What holds back The Battersea Poltergeist the most from being more than a slightly spooky yet essentially comfy slice of ghost story is the extent to which it tries to ape true crime formats – and how this conceit makes the show feel more constructed and less truthful in the end. Each episode is MCed by journalist Danny Robins, who tells the story of a haunted suburban family in 1950s London in parallel to his own investigation into this supposed ‘cold case’. Each episode progresses these two strands, the uncanny events at 63 Wycliffe Road and Robins’ investigation – but the latter is never really believable as an investigation conducted by Robins from one week to the next. Each time he tells us that since the previous episode he has found this piece of evidence or tracked down that testimony from a neighbour of the Hitchings family, it rings less true – because certainly the show would never have been produced, or been written as it was, if they hadn’t had the overall outline of the story to begin with. The week-by-week nature of the investigation is a conceit that becomes increasingly creaky as the show progresses.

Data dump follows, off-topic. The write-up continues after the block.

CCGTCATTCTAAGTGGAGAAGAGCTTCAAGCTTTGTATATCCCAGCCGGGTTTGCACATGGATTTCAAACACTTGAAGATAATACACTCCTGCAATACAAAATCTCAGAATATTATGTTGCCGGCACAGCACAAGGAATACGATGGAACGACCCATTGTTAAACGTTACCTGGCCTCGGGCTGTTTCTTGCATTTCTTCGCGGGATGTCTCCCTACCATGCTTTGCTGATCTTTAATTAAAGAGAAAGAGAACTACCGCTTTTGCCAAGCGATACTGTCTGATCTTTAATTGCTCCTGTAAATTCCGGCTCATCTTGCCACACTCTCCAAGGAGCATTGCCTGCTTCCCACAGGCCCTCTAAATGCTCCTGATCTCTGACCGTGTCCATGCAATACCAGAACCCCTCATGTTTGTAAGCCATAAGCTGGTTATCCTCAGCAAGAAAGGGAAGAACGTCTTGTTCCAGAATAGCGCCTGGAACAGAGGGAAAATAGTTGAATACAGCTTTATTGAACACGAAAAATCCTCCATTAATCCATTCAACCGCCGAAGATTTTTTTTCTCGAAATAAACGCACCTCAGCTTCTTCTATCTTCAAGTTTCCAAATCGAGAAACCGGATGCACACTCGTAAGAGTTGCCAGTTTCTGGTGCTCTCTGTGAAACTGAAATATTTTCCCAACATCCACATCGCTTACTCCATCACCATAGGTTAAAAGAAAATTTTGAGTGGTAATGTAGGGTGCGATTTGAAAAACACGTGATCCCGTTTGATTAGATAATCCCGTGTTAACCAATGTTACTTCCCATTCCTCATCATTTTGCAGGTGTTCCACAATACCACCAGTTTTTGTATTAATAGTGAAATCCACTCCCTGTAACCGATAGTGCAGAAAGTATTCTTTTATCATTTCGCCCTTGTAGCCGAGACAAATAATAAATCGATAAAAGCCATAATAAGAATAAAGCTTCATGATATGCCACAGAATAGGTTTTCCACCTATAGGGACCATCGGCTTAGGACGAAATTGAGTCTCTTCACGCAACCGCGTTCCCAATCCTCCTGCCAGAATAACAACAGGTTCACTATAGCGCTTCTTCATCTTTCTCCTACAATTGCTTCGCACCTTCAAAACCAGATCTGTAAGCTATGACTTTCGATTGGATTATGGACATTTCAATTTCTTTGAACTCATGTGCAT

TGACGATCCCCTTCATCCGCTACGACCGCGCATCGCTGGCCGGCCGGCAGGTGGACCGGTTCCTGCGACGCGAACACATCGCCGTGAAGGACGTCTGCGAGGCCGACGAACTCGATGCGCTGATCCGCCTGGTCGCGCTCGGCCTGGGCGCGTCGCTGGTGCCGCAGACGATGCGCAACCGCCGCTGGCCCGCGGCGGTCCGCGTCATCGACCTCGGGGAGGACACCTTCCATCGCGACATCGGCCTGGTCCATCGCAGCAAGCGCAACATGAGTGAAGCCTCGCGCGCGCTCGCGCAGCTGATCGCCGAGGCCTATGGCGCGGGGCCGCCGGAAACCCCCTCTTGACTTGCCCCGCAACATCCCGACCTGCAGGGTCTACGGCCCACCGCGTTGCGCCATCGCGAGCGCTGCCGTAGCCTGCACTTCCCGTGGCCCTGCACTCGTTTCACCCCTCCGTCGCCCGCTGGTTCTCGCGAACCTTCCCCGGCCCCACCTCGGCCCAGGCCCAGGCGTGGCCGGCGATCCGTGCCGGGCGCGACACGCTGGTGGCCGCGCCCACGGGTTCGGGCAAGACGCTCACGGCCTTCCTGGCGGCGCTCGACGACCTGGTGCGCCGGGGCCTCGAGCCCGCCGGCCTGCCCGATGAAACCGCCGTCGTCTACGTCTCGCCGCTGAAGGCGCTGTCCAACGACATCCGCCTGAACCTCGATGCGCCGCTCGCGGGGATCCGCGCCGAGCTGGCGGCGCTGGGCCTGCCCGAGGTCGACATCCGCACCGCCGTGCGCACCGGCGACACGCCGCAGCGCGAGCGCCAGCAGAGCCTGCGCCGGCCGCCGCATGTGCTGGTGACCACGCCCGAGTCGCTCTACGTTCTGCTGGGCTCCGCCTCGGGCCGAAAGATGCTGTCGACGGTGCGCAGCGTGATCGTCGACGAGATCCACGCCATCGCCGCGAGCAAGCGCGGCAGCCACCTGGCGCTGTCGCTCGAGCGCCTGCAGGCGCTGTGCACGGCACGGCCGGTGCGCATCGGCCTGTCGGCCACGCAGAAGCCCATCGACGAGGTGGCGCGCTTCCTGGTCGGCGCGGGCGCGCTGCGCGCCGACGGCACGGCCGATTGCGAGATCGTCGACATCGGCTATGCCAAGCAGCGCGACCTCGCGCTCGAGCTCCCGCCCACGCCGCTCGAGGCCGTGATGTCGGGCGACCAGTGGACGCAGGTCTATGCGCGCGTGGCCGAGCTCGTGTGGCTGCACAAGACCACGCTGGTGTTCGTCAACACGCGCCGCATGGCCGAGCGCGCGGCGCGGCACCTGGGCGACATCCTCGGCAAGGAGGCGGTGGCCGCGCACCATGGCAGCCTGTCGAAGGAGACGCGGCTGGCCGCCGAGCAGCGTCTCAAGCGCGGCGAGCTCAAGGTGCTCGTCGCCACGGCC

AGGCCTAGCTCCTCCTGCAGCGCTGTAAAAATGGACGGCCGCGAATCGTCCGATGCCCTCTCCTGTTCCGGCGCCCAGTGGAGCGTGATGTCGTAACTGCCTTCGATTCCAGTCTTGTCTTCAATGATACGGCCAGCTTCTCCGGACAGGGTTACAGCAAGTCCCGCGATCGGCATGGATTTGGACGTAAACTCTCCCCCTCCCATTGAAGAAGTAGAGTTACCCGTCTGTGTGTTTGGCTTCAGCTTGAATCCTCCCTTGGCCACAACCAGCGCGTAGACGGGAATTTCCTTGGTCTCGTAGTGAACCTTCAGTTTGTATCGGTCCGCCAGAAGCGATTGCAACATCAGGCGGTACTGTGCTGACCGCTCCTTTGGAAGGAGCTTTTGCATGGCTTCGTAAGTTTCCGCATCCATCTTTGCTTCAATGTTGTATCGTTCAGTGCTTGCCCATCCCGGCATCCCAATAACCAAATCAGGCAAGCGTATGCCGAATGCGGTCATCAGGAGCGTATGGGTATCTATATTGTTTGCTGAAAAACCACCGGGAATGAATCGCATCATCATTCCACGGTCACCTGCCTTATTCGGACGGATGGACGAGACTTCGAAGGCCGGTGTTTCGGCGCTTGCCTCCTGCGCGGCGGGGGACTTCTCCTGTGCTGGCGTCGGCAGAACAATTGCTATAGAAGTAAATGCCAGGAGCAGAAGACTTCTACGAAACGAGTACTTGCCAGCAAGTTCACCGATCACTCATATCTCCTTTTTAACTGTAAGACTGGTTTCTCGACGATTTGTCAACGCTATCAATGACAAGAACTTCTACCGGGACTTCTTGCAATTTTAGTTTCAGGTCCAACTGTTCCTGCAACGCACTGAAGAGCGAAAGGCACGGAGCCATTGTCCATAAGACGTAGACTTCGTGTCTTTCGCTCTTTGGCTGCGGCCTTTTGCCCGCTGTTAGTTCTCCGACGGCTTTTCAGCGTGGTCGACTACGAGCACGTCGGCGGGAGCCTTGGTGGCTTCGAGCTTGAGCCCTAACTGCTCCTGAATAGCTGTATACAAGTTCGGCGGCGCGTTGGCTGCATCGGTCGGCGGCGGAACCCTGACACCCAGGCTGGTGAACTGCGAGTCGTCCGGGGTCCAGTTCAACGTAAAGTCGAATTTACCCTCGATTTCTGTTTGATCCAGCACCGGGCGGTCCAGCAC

By trying to fit the findings of his research into the same linear narrative of the re-enactments while keeping up the pretense that this is an actual representation of the investigation and its findings, Robins unwittingly highlights the constructed nature of the story, underlining the artifice in ways that counteract the attempt to mirror the true-crime format. The longer The Battersea Poltergeist goes on, the less true its framing narrative feels, as he springs findings on us as if they had only just materialised. Let’s put it like this: if BBC Radio truly commissioned this piece before Robins had collected his material and done the majority of his research, if they just let him come up with it as he went along based on whatever he read or whoever he talked to that week, I would start grumbling about the use of my licence fee.